TN Representative Lowell Russell

Written by Matt Hollingsworth

In 2019, Lowell Russell was elected to the Tennessee House of Representatives, succeeding Jimmy Matlock. He represents District 21 which includes parts of Loudon County and Monroe County. Russell is a Republican and the chair of the Civil Justice Subcommittee. From 1998 until 2012, he worked for the Tennessee Highway Patrol until miraculously surviving a near-fatal car crash. He was reelected to the Tennessee House this November.

Recently, he gave a speech for the Monroe County Chamber of Commerce where he highlighted some incredible statistics about our State, saying, “we’re the lowest debt state in the nation, the lowest tax state in the nation. We’ve got a balanced $52 billion budget.” He continued, “After I go around telling people how great the State is doing, I want to say I did that… but that’s not true. It’s the people who came before me.” He listed examples like Senator Swann, Speaker Sexton and Lt. Governor McNally. Representative Russell may be too humble to give himself credit, but we certainly think he’s helped make Tennessee a better place.

He also discussed the State Government’s many accomplishments in the past few years including setting aside $500 million for school safety, expanding broadband and telehealth, supporting volunteer fire departments, hiring 100 new State Troopers last year, providing new voting machines with a voter-verified audit trail, passing the Rural Brownfields Investment Act to clean up former industrial sites, and passing the Truth in Sentencing bill to make sure violent offenders serve full sentences—all while cutting taxes by over $300 million. He also discussed some upcoming legislation by which the Tennessee government seeks to improve education and transportation in the State.

Why did you decide to run?

Simply to make a difference. I have always enjoyed serving the public. I began a career in law enforcement in 1995 with the Monroe County Sheriff’s Office. In 1998, I went to work with the Tennessee Highway Patrol. After I was hit by a tractor trailer while sitting in my patrol car, I was unable to return to being a state trooper due the injuries that I sustained.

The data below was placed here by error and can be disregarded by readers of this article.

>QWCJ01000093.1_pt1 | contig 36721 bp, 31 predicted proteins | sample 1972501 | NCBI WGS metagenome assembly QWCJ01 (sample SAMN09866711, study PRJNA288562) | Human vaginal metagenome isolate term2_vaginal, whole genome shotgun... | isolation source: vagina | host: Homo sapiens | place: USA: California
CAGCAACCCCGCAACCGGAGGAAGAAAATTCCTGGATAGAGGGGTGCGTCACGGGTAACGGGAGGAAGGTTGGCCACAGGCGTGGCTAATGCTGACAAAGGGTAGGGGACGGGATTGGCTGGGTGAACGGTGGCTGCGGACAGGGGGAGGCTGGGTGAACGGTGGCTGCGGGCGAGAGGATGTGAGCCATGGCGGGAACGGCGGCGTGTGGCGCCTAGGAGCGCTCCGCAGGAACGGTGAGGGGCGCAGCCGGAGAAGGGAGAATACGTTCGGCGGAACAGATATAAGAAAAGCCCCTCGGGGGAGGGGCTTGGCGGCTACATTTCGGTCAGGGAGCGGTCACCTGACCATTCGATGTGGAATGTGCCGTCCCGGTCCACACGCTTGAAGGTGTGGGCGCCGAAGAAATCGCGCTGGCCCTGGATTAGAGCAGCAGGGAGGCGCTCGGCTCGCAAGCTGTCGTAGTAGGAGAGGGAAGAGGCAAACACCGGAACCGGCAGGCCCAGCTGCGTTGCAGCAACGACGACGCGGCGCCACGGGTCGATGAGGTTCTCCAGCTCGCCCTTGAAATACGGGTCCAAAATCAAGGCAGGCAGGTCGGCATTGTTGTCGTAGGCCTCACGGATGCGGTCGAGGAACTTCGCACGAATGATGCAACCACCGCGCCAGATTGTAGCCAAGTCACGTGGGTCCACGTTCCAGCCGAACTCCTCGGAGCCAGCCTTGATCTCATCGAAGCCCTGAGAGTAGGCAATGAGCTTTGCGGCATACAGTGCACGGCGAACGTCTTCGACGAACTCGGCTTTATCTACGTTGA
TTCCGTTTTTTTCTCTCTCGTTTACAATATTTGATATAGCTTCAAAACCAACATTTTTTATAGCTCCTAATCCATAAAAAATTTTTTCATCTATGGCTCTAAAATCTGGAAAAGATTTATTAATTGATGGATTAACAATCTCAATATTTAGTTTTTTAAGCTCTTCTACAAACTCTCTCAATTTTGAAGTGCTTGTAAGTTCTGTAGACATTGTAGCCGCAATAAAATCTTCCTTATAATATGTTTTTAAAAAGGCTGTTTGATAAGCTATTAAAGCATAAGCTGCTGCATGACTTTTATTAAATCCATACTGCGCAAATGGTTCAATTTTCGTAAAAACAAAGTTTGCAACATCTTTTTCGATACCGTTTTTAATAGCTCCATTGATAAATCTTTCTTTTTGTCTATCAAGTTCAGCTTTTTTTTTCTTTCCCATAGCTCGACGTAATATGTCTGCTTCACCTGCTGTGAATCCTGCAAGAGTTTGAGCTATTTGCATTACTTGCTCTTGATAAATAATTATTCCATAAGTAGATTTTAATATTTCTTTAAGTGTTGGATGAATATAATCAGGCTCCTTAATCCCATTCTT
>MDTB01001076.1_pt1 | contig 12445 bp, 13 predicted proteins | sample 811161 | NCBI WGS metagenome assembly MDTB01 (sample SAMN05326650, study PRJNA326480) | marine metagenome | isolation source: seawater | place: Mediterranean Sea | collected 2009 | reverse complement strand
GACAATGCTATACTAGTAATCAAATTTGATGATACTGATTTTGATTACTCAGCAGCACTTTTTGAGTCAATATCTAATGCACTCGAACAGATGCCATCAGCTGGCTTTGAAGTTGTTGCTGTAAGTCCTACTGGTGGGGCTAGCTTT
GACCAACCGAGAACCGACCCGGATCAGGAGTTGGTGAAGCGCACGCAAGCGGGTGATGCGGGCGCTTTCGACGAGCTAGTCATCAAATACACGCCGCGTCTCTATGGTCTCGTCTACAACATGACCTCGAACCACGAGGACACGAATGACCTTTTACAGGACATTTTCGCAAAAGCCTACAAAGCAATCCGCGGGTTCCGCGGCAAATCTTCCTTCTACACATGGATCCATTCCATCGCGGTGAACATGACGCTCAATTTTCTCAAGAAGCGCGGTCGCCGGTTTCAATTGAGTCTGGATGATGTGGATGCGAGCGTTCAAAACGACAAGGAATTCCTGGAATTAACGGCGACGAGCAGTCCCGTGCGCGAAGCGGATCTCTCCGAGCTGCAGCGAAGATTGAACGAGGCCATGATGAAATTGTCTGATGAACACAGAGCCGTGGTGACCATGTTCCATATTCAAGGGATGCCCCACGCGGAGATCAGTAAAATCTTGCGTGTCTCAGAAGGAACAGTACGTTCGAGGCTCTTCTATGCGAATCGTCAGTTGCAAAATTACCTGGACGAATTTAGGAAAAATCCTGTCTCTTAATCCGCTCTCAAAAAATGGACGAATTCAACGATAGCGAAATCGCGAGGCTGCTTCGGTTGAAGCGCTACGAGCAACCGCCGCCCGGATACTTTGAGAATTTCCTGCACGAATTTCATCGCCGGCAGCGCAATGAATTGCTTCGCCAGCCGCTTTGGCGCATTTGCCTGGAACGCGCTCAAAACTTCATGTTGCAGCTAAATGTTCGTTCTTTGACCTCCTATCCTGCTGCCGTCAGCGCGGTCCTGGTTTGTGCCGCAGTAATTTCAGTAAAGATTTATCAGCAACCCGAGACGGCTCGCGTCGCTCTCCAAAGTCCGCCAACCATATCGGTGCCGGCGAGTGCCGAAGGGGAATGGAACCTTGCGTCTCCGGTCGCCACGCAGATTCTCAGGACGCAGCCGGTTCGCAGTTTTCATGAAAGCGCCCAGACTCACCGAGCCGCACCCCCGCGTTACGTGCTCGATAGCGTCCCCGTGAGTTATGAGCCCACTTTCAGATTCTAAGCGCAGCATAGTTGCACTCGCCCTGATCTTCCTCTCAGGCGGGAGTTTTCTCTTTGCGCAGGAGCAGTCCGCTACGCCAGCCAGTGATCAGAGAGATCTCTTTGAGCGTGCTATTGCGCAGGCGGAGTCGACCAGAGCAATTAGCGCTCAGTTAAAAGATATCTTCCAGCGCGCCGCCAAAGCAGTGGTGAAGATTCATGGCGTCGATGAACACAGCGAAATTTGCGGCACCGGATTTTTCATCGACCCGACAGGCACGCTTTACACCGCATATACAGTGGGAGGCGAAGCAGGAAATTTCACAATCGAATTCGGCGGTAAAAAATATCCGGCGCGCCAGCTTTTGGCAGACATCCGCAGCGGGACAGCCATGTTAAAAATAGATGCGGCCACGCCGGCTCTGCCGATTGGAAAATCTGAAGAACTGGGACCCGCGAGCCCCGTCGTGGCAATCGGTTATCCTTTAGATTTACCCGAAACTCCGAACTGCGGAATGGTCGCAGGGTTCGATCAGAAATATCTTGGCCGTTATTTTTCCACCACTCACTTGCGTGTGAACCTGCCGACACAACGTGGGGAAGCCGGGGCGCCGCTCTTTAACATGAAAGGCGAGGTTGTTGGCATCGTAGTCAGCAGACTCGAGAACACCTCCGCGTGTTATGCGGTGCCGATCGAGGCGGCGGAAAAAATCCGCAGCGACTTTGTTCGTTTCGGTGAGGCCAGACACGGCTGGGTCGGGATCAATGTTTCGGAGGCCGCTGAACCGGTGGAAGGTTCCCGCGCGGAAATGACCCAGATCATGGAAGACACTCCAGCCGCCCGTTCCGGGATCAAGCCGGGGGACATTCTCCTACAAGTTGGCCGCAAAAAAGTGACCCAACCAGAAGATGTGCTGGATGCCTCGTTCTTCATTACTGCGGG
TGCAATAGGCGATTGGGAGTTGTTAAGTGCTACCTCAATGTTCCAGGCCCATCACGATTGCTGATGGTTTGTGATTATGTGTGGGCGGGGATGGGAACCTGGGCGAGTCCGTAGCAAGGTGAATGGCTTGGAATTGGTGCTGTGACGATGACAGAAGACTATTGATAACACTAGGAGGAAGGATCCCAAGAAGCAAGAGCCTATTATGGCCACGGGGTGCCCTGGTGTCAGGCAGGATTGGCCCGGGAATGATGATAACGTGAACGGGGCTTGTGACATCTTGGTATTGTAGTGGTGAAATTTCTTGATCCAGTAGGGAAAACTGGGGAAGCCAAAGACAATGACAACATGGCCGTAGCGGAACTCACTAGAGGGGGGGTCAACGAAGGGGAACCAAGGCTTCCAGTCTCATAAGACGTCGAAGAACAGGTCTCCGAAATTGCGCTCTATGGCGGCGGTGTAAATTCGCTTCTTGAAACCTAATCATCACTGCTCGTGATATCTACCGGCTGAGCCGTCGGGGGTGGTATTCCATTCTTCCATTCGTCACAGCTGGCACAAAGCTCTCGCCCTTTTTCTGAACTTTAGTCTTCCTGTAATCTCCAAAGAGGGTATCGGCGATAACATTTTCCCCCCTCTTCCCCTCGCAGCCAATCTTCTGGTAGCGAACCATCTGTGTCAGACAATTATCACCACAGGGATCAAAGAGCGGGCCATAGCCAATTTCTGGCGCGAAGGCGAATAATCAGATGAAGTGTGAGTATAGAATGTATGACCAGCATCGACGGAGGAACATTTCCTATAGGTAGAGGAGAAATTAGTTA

What are some things that Tennessee can improve on, and what have you actively done to improve these?

Every day when I get to the office, I ask myself 2 questions. First, how can I be better than I was yesterday? Second, how can Tennessee be better tomorrow than it is today? Luckily, Tennessee is in really good shape. We are one of only seven states in the entire nation with positive economic growth over 2021. Tennessee is #1 in advanced industry job growth, and we have the lowest state debt per capita in the country, all while maintaining a AAA bond rating and no personal income tax on wages, salaries, or retirement income. With that said, we need to expand broadband internet, we have a big problem with fentanyl that is killing many Tennesseans, the Basic Education Program (BEP) formula which funds schools needs some adjustments, and the Tennessee Department of Transportation (TDOT) needs to work on fixing our roads. These are just a few topics, and I am sure there are more that we will need to address as a legislature. We are working together in the legislature to increase funding for each of these projects.

What action or decision that you have made as a Representative are you most proud of?

I’m not sure if there is just one action or decision. I am proud of the opportunity to work with the people of the 21st District on the many issues that are important to them.

Which issues are most important to you?

My platform, when I ran for office in 2018, was public safety, the economy, and small government. I have learned that there are many issues beyond those that are important. Any time a constituent has an issue, I consider that as an important task that I need to work on. Specific issues that I am working to address with Governor Lee are broadband expansion, road improvements, and local governments receiving the $100M divided up across the state as we did last year in the budget.

What qualities make you a good candidate?

I previously mentioned my platform which is important as a candidate. I suppose that I am defined as “a hard worker,” which makes me an even better candidate. I try my best to attend any events that I am invited to in the district and be as accessible as possible. I have been very blessed with a good legislative assistant, T. J. Sutton. She is from the district, and I couldn’t do what I do without her and my campaign manager, Paul Grady

How have your Christian beliefs impacted your political positions?

I am a born again Christian and member of First Baptist Church in Madisonville. I guarantee that I’m not the best Christian, but I try to do the best I can. As far as my Christian beliefs impacting my political positions, I try to keep it simple and do unto others as I would want them to do unto me.

Have you ever changed a long-held opinion on an issue?

I represent a mostly conservative district, so being a lifelong Republican, my opinions and positions on most bills align with the district. I do my best to vote on the bills as the district recommends. I keep a spreadsheet of recommendations when constituents contact my office. Just before a vote I get the totals for and against a bill, then I vote how they add up. To keep it as fair as possible, I only add recommendations from the district.

About the author

Matt Hollingsworth

Matt Hollingsworth is the chief writer for the Bingham Group where he writes articles for Monroe Life, Farragut Life, and McMinn Life magazines. He has a degree in publishing from Belmont University and has previously written content for Aspire—Clinton, TN's largest park. In his spare time, he writes science fiction with Christian themes.

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